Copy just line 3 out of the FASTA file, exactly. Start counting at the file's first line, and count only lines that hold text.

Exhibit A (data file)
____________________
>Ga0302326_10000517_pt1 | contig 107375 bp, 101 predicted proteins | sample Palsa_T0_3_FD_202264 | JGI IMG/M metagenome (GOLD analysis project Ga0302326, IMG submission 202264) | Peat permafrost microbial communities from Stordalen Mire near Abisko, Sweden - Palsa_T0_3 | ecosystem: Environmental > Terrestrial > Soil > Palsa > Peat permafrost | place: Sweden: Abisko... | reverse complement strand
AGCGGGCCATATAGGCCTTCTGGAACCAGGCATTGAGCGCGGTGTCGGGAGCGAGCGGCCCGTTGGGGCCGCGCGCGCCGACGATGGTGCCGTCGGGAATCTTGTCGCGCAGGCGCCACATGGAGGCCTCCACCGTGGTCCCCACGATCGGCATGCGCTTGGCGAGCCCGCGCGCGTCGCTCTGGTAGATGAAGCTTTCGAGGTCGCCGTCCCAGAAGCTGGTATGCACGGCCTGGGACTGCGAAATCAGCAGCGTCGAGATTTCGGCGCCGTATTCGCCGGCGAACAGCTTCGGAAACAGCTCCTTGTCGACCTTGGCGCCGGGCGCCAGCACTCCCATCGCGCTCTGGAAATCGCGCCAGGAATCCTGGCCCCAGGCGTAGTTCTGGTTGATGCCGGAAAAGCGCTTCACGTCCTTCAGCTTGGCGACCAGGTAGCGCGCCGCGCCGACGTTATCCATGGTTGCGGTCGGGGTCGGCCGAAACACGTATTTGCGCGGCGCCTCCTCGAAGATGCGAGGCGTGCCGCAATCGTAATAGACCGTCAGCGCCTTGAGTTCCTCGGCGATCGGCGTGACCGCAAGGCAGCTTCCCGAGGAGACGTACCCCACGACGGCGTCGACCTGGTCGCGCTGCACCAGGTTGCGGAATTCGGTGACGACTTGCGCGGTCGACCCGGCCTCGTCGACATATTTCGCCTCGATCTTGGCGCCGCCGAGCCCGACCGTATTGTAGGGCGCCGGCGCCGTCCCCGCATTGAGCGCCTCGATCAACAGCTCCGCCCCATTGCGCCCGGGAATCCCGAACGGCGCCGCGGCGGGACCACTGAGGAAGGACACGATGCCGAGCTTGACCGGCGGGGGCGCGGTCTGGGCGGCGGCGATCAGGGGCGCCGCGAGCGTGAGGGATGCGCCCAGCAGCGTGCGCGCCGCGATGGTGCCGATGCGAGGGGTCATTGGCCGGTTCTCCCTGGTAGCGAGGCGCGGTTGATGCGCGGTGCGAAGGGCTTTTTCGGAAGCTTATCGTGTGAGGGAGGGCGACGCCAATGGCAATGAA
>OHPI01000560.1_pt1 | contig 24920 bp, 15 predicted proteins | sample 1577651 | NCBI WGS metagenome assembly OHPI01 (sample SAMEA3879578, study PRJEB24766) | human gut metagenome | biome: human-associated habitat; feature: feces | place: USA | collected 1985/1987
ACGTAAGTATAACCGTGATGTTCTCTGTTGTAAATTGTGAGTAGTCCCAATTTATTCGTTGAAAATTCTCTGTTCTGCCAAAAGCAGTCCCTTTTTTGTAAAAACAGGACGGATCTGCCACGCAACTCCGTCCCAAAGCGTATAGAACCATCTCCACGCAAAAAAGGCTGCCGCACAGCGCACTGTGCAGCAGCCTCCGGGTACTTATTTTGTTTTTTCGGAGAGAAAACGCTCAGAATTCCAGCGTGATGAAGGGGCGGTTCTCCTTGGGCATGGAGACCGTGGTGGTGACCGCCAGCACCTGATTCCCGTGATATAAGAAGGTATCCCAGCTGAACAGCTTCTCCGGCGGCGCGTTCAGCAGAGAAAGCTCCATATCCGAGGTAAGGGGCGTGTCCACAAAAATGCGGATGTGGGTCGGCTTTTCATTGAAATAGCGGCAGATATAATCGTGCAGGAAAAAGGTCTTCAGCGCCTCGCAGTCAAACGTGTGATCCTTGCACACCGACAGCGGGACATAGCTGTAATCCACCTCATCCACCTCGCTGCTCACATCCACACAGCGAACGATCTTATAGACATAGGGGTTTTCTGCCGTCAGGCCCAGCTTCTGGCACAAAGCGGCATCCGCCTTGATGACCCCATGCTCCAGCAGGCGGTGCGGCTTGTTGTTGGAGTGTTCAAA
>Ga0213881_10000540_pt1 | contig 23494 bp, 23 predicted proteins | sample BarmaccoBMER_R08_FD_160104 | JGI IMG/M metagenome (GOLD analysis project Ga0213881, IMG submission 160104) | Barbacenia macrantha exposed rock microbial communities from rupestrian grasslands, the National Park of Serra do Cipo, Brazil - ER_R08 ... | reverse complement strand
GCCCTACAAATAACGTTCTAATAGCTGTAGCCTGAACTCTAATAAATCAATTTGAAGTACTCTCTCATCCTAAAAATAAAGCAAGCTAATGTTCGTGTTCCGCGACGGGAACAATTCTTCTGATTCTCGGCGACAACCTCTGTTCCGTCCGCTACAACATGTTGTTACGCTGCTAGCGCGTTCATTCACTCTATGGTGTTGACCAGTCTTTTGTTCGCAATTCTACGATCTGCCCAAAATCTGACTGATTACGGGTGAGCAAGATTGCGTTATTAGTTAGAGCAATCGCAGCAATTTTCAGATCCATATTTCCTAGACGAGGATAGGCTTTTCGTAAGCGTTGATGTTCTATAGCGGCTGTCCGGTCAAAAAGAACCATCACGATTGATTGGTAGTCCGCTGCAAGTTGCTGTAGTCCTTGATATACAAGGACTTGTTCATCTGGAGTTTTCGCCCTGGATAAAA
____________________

>OHPI01000560.1_pt1 | contig 24920 bp, 15 predicted proteins | sample 1577651 | NCBI WGS metagenome assembly OHPI01 (sample SAMEA3879578, study PRJEB24766) | human gut metagenome | biome: human-associated habitat; feature: feces | place: USA | collected 1985/1987